Although research is advancing with great strides, the life expectancy of people with cystic fibrosis (CF) is still significantly reduced. The genetic disorder causes severe infections of the lungs associated with the increasing accumulation of mucus clogging the airways.
CF is caused by mutations in the Cystic Fibrosis Transmembrane Conductance Regulator (CFTR) gene, resulting in the dysfunction of a chloride channel in somatic cells. Researchers have now succeeded in taking an initial step toward the development of a potential gene therapy for cystic fibrosis.
The research team has developed a new class of non-viral gene-delivery systems, inside which genetic material (DNA or RNA) can be packaged. Through further specific signaling molecules, it is also possible to specify the precise destination of the delivery system, such as certain cells. Initial tests of this gene-therapy approach in an animal model have been successful: By inhalation of the delivery system, the researchers managed to introduce a healthy copy of the CFTR gene into the genome of lung cells. The authors of the study were then also able to prove that the introduced gene actually produced the CFTR protein as well as the chloride channel.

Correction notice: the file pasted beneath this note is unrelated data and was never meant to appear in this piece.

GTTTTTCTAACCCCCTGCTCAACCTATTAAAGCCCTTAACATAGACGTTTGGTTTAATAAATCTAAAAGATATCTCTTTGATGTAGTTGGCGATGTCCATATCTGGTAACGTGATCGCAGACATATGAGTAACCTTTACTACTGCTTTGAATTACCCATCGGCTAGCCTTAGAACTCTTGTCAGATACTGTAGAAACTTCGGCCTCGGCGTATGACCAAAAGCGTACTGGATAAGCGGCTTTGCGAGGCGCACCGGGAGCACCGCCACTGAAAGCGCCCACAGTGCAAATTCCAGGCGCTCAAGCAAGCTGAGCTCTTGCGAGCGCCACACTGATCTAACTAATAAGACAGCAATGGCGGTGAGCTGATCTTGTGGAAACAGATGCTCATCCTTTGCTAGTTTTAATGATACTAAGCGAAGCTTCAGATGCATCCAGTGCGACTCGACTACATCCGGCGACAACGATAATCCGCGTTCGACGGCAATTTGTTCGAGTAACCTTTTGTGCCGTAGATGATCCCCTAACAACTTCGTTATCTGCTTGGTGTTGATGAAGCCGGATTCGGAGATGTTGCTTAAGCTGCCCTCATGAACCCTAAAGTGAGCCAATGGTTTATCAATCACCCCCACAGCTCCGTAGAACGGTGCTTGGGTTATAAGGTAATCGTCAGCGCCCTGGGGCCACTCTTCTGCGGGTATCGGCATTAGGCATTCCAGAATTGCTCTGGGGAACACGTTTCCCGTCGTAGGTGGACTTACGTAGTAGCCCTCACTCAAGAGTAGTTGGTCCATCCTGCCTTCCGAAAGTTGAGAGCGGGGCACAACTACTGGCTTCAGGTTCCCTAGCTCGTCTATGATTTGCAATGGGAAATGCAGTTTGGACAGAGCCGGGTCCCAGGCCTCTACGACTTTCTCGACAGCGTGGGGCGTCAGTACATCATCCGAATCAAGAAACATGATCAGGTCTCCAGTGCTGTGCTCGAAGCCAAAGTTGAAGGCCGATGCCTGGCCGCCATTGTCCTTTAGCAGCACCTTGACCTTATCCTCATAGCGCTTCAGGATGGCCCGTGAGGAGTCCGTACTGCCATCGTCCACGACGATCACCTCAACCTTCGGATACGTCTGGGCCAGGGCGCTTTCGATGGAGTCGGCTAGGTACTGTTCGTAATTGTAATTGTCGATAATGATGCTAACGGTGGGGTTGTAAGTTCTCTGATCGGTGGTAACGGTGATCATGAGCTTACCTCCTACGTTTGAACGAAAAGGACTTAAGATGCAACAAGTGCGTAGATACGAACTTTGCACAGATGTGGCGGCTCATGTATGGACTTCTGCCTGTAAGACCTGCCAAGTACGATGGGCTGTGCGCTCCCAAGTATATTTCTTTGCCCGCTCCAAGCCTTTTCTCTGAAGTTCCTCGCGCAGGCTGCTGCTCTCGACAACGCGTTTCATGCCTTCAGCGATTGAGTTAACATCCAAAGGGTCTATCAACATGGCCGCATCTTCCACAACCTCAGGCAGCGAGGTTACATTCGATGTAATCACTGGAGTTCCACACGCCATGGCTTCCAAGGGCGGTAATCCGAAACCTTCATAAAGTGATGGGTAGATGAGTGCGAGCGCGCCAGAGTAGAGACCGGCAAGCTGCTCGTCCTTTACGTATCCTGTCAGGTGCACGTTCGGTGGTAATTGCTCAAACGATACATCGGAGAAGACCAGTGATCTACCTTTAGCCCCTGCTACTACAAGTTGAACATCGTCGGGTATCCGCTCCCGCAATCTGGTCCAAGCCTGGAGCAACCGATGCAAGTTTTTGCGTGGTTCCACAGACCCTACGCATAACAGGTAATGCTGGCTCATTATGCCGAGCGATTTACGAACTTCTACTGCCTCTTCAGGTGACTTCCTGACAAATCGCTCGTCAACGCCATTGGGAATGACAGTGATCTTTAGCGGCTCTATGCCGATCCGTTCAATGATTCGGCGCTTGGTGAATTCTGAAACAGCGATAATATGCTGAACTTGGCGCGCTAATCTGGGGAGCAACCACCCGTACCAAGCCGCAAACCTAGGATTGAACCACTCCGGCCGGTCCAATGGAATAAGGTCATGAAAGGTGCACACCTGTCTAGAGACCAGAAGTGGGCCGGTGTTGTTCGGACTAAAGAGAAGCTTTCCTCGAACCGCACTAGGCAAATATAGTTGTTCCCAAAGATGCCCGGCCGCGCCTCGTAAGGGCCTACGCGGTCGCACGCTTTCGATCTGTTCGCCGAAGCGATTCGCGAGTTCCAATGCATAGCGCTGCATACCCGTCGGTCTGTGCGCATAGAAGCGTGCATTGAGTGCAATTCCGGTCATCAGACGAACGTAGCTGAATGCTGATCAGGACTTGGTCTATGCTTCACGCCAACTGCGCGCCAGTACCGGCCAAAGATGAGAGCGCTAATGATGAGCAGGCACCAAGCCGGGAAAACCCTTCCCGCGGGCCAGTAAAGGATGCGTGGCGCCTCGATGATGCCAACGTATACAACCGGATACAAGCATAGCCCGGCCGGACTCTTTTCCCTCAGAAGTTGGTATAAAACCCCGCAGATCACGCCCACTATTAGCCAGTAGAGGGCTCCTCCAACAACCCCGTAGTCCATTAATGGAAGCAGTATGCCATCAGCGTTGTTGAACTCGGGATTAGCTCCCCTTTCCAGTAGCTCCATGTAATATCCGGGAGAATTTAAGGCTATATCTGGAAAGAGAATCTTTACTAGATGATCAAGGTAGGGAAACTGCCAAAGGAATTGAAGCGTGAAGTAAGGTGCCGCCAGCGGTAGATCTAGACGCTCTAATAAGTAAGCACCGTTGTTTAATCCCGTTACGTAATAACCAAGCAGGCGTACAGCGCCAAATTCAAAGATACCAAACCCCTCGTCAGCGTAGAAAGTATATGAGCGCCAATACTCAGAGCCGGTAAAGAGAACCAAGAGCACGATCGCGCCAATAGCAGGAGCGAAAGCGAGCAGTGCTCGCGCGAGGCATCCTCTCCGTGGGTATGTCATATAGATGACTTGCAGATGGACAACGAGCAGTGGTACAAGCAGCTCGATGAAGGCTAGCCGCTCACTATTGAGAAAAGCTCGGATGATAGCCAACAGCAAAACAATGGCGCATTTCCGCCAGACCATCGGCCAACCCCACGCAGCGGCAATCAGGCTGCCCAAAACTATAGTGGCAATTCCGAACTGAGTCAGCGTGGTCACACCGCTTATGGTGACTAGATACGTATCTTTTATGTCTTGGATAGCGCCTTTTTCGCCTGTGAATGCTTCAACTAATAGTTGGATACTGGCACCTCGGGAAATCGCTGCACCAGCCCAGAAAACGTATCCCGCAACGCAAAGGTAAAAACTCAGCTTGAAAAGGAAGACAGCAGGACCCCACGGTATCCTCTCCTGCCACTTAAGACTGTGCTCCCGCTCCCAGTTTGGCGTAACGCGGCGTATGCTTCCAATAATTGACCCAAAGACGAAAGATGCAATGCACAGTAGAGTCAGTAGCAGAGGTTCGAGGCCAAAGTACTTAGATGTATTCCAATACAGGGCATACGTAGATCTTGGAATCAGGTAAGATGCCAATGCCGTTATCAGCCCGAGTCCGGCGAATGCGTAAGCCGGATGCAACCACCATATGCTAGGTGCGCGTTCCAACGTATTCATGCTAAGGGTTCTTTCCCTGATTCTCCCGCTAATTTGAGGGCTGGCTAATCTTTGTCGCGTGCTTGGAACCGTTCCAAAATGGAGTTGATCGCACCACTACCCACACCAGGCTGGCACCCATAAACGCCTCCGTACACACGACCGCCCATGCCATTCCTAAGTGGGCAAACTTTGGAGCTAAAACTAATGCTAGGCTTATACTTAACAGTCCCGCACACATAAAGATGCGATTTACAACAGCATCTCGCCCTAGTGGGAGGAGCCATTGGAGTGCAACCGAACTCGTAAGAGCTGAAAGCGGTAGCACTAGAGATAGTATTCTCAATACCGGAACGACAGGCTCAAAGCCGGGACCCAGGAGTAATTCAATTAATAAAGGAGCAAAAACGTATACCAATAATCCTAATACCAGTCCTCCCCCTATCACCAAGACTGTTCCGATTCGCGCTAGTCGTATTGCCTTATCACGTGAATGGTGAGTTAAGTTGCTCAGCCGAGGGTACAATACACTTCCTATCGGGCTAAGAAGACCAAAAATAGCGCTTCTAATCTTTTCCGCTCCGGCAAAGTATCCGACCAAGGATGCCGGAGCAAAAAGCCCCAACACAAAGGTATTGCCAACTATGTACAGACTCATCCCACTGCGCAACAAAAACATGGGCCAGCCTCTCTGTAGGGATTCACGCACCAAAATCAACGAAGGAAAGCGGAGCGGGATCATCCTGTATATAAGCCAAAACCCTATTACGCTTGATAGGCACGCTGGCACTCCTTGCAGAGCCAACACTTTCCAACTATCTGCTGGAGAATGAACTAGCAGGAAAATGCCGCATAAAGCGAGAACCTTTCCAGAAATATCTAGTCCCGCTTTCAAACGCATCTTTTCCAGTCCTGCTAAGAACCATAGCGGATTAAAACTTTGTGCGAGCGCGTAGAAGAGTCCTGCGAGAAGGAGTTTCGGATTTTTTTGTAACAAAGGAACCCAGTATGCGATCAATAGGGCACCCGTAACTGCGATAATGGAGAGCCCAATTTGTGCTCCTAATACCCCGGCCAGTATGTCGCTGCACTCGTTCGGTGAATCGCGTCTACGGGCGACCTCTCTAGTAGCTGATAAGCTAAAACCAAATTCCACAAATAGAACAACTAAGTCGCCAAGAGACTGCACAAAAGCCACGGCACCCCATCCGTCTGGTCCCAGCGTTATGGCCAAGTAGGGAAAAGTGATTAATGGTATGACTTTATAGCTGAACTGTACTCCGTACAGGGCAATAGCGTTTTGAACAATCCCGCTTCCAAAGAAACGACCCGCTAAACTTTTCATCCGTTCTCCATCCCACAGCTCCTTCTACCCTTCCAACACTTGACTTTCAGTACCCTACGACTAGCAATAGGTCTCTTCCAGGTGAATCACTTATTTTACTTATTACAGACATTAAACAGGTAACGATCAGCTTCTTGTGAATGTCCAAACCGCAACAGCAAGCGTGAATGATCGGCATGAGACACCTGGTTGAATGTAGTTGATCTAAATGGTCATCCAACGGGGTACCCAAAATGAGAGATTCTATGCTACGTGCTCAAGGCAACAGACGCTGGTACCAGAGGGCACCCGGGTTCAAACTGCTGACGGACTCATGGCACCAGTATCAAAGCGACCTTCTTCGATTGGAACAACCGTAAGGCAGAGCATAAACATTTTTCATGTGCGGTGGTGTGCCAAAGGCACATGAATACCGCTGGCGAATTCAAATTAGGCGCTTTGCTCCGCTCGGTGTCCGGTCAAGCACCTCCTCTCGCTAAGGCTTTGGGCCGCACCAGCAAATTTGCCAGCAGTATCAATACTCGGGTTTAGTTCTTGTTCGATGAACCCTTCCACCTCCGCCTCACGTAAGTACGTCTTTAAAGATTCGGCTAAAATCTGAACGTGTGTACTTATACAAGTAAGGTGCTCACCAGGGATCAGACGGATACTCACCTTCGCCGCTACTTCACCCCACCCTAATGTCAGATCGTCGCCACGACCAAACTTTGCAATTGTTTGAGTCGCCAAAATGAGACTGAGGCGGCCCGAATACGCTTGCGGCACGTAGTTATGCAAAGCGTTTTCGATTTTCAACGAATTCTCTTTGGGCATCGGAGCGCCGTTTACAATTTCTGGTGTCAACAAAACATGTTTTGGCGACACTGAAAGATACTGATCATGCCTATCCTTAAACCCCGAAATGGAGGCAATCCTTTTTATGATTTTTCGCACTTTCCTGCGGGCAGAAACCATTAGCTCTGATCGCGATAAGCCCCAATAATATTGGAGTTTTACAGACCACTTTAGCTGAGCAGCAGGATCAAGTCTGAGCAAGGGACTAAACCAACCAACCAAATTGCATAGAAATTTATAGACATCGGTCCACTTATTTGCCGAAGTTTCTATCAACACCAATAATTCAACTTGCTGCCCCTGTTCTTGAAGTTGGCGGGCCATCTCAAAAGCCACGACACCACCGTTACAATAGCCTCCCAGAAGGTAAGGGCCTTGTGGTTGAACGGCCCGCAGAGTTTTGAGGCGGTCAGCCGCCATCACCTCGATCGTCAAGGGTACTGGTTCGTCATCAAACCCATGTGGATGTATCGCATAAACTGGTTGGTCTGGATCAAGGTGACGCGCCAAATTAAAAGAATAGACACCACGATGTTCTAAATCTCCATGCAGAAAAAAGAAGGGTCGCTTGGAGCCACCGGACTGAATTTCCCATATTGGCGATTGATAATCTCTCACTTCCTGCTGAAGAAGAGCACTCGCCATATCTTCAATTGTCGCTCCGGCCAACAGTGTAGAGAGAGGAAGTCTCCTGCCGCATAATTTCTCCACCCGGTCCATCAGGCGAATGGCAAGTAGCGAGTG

According to the authors of the study, this new technology may also be used for other rare lung diseases. First of all, however, further comprehensive studies are necessary to evaluate various factors, such as the safety of the method. Because if the gene is introduced incorrectly into the genome, this may have serious consequences. Moreover, it is not yet clear whether the method can be extrapolated to humans.
Shan Guan et al.: Self-assembled peptide – poloxamine nanoparticles enable in vitro and in vivo genome restoration for cystic fibrosis. In: Nature Nanotechnology 2019; doi: 10.1038/s41565-018-0358-x
Source: Lung Information Service